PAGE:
My wife and I had lived in this house for almost nine years. An outsider came in and 30 days later the house felt fresh and new.
How About Your Business?If you have owned and operated a company for any period of time, I would bet there are plenty of “broken light fixtures” around your business. There are broken areas of the business that you know need to be fixed but have been delayed or put off long enough that they are now invisible or at least not on the top of your mind.
It could be the way techs order and receive parts, such as the honor system, where the guys pick up what they need at the wholesale house or just wander down the aisles of the warehouse grabbing what they need. It could be the company hours of operation, where the phones are turned on at 8 a.m. and shut off at 4 p.m. during the week; customers leave a message with the promise that you will call back tomorrow. It could be the structure and timeliness of your monthly income statements (anywhere from 30-50 days after the end of the month with mis-classified expenses like direct labor and overhead wages combined).
Like the previous examples, there are likely plenty of obvious things you know should be changed, but you have gotten used to being around the inefficiencies or errors and have learned to live with them. While harming the business, they are perfectly normal to you. Not good.
But every business has dozens of completely hidden opportunities - things that aren’t as glaring as my broken light fixture or poor material purchasing systems or a late and poorly constructed income statement. Do you have the time or the ability to just sit back and think strategically about your company? Do you even know where to begin in redesigning processes and systems to better serve your customers and improve profitability?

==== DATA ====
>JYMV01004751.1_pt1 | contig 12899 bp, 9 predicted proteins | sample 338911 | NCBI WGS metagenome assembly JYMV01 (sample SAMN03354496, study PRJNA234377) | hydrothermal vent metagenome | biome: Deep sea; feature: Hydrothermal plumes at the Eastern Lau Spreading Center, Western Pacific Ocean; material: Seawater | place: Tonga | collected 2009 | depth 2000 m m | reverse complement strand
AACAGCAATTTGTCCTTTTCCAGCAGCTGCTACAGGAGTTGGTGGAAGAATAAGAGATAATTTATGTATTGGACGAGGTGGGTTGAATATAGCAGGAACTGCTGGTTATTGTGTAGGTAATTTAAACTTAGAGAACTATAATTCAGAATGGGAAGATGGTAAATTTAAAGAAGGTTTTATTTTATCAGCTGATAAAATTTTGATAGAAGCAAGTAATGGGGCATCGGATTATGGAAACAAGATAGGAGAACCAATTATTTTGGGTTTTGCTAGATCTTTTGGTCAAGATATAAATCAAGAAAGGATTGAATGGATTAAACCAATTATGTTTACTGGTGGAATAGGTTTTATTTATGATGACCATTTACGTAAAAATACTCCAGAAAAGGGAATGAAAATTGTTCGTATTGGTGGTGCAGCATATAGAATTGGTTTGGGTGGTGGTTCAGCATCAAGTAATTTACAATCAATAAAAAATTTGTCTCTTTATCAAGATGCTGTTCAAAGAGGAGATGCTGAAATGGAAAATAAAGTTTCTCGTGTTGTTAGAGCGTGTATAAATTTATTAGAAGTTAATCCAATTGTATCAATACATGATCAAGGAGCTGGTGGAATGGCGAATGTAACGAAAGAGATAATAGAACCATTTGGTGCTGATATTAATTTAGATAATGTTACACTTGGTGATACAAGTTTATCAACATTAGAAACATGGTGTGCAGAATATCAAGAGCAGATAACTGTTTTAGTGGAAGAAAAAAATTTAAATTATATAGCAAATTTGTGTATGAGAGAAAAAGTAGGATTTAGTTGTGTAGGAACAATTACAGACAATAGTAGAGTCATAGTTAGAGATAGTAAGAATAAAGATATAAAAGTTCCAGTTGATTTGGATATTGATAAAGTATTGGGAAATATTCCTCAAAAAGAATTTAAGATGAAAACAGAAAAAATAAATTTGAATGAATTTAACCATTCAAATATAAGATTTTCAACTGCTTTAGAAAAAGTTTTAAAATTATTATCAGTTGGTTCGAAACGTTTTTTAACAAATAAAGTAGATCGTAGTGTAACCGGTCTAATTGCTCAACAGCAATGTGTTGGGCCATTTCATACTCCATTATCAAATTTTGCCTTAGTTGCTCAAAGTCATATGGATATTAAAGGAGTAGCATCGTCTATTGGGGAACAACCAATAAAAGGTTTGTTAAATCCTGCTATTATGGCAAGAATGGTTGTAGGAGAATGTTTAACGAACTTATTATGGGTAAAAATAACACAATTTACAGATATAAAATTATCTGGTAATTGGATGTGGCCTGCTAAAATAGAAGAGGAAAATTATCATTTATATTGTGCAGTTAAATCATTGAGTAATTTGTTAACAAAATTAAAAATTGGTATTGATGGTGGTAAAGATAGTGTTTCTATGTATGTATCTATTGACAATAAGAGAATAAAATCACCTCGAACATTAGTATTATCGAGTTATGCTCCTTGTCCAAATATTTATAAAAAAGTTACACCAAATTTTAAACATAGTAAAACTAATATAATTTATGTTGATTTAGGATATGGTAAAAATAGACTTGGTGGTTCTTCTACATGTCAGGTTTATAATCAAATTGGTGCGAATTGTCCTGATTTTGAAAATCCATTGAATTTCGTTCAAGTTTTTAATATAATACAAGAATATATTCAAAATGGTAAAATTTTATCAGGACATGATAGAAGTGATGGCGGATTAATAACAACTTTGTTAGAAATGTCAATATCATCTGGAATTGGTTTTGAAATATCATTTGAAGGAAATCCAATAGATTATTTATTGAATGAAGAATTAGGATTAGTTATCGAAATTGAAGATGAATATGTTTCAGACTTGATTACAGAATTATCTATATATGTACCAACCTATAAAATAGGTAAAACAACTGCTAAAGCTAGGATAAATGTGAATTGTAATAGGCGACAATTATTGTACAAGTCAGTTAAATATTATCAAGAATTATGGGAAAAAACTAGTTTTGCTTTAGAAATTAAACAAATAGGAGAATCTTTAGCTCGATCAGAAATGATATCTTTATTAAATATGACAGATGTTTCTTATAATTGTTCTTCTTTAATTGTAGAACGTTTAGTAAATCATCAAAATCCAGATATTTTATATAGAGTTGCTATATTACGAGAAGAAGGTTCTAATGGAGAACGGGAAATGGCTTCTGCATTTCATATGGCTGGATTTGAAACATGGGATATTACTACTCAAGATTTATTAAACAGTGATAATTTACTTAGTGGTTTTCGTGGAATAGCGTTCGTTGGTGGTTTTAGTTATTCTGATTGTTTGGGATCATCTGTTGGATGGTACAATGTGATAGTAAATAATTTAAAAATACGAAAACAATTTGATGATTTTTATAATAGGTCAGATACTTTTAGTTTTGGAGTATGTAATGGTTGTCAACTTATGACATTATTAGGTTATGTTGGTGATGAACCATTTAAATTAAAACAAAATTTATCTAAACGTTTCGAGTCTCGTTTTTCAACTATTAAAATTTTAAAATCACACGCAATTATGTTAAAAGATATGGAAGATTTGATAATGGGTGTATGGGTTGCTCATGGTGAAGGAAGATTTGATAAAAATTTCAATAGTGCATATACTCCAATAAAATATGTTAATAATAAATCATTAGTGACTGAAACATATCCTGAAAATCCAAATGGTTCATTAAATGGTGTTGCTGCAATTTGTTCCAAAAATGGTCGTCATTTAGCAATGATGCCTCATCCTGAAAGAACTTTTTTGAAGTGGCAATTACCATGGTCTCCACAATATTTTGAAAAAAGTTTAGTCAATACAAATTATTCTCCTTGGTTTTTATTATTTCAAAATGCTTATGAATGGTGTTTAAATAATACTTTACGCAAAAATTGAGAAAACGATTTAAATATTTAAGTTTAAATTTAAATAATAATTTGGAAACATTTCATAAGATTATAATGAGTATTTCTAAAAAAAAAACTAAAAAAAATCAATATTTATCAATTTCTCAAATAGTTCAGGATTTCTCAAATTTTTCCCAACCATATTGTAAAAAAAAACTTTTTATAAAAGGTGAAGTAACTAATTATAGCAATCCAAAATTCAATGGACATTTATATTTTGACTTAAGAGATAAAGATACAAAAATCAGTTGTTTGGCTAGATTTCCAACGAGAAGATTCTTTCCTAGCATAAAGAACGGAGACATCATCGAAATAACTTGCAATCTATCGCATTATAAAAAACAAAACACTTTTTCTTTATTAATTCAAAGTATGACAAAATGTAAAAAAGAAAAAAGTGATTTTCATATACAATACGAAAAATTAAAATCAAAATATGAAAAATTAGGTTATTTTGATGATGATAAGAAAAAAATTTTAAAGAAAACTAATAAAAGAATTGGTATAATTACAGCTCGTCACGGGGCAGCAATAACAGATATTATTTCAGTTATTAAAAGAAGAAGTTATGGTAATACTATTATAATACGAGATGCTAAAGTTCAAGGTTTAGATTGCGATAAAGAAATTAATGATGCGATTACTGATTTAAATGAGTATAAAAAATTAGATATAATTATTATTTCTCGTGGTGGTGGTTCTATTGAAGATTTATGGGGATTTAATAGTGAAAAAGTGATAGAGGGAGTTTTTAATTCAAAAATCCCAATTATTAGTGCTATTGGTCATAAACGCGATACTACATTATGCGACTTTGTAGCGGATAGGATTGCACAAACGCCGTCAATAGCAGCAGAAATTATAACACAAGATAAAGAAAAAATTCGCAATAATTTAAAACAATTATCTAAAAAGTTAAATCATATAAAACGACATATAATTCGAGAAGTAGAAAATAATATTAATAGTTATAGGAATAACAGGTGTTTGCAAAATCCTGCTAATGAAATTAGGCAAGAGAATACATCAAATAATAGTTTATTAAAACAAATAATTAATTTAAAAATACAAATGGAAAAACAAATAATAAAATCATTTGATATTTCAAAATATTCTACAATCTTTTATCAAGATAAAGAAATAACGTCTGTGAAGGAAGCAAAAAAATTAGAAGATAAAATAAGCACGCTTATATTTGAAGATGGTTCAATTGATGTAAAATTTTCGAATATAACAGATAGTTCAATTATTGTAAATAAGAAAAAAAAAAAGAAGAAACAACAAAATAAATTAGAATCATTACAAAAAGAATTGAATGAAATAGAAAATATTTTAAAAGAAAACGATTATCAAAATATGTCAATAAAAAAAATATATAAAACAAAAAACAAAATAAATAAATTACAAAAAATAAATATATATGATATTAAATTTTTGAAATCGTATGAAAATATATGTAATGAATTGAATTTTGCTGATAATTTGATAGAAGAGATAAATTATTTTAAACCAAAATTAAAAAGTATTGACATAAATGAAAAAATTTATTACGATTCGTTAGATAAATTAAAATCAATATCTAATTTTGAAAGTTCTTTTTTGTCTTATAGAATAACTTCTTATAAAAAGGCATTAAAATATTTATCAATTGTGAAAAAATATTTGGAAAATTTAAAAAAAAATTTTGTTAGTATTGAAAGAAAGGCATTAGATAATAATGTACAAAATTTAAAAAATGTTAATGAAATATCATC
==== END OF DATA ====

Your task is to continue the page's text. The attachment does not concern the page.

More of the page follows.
Probably not. Don’t feel bad about it. You are a member of the vast majority in our industry.
Get Some Outside PerspectiveWhen it came to my house, it took something dramatic such as putting it up for sale to get me moving on needed home improvements. And when I was done, I was thrilled that we hired a home stager, listened to her advice and made the improvements. I loved my house when I was done. Sure, it was painful; I hate home improvements and having strange men in my house working on things at all hours. However, I loved it when it was done.
It could be the same thing for your business. Don’t wait for something dramatic such as getting put on COD by your vendors or taking a personal pay cut before you get after business improvements.
Use some outside perspective like we did with the home stager. The best perspective comes from other successful contractors who you may invite into your company for a friendly critique. It could come from going to another successful shop and watching what it does and then replicating those processes in your business. It could come from a trusted accountant or local business advisor. For sure, join an affinity organization (such Nexstar or QSC) and start to rub elbows with successful companies and gain perspectives other than your own.
The point is, you should not be surprised that you can’t conceive of the perfect business model for your company and continually implement improvements all by yourself. You have plenty to do, and a little outside perspective can be just the thing to get you to fix all the broken light fixtures around your business.